As it is constantly evolving and generating ever-increasing volumes of data, the Internet of Things (IoT) is growing in demand also, as businesses want high-speed processing technology to handle big data analytics.
Guest blog by Ross Dickson.
To solve this industry need, Fujitsu Laboratories developed software-defined solid state drives (SSD), which can perform parallel processing to achieve performance three times faster than standard SSDs.
Fujitsu Laboratories’ software-defined SSDs equip Flash Translation Layer (FTL) in the software layer, which enables NAND Flash memory to be directly accessed by software. Since data placement and access patterns to NAND Flash memory can be optimised depending on workload, performance is maximised and enables the user to take advantage of its high speed to use it as an extension to main memory.
As with many breakthrough technologies, designing this system presented a challenge. With trial production of hardware, Fujitsu Laboratories tests the operation and assesses the performance of the whole system after building it. With software-defined SSD, in order to maximise system performance, Fujitsu Laboratories needed to optimise the hardware design parameters depending on the workload. It was also necessary to estimate system performance before building hardware coordinated with software.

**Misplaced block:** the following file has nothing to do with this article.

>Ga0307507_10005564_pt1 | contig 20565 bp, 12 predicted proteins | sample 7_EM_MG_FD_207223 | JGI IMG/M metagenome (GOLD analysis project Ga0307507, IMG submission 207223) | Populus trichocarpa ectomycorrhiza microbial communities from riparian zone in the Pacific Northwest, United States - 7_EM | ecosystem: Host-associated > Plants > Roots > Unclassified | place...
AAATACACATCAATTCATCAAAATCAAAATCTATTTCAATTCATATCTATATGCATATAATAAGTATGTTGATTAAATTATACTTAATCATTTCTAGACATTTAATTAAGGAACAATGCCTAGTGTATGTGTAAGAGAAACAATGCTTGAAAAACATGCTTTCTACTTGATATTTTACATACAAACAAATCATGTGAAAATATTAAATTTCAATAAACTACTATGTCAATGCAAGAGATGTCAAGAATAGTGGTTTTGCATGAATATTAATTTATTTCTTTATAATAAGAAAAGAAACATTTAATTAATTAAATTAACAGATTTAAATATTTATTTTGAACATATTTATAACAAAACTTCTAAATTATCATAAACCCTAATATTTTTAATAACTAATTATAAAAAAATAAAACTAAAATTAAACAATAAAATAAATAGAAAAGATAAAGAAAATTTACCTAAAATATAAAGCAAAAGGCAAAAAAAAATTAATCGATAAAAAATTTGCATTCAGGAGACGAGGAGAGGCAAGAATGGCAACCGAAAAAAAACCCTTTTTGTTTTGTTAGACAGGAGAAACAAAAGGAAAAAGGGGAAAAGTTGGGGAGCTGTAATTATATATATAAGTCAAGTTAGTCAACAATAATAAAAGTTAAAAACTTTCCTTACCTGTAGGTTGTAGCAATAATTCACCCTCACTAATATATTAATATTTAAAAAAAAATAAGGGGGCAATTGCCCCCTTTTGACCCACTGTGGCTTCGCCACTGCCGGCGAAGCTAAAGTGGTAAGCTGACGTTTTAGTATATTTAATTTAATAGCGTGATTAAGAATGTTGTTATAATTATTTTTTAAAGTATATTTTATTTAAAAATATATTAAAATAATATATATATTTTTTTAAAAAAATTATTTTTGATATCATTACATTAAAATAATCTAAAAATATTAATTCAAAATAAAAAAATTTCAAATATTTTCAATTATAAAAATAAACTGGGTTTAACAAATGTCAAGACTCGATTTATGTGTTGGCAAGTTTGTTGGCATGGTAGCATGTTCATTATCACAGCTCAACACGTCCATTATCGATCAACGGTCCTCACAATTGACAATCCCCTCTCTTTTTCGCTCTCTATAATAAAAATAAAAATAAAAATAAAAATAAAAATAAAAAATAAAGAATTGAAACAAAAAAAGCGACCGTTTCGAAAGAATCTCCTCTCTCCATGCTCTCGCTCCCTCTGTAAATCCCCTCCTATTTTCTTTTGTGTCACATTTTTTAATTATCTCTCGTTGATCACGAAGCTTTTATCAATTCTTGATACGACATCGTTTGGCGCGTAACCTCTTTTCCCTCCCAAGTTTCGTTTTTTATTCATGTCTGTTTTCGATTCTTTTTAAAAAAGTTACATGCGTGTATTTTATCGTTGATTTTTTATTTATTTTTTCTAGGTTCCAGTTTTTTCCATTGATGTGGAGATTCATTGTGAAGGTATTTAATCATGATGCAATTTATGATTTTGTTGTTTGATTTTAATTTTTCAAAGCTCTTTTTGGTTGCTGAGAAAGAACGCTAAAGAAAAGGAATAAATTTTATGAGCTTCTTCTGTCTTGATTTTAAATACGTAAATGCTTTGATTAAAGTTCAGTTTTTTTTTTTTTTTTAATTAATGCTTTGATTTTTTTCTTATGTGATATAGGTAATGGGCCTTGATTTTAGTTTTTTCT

Fujitsu Laboratories found its solution in Wind River Simics. By designing and testing scenarios on a virtual system, Simics allowed them to adopt new development techniques that are simply not possible with physical hardware. For example, to optimise performance while controlling cost, Fujitsu Laboratories needed to determine the right balance of channels and chips to deploy on the system.
Using Simics for workload simulation on virtualised hardware, they replicated testing with numerous combinations of channels and chips, evaluated the execution speed of each scenario and were able to determine the optimal combination with confidence.
Fujitsu Laboratories was also impressed with Simics’ rich set of debugging features, which allowed them debug the software before evaluating real hardware and pinpoint exactly where performance bottleneck resides and where it could be optimised. Simics revolutionised crucial aspects of their design, development and testing processes.
After Fujitsu Laboratories built the software-defined SSD, they validated how many channels and chips were most effective on the real hardware. Results confirmed the Simics simulation scenarios. With these proven results and the data insights gained with Simics, they understood how imperative a simulator like Simics is, and they are planning to introduce Simics into future projects.
More information about Simics can be found here.
Courtesy of Wind River.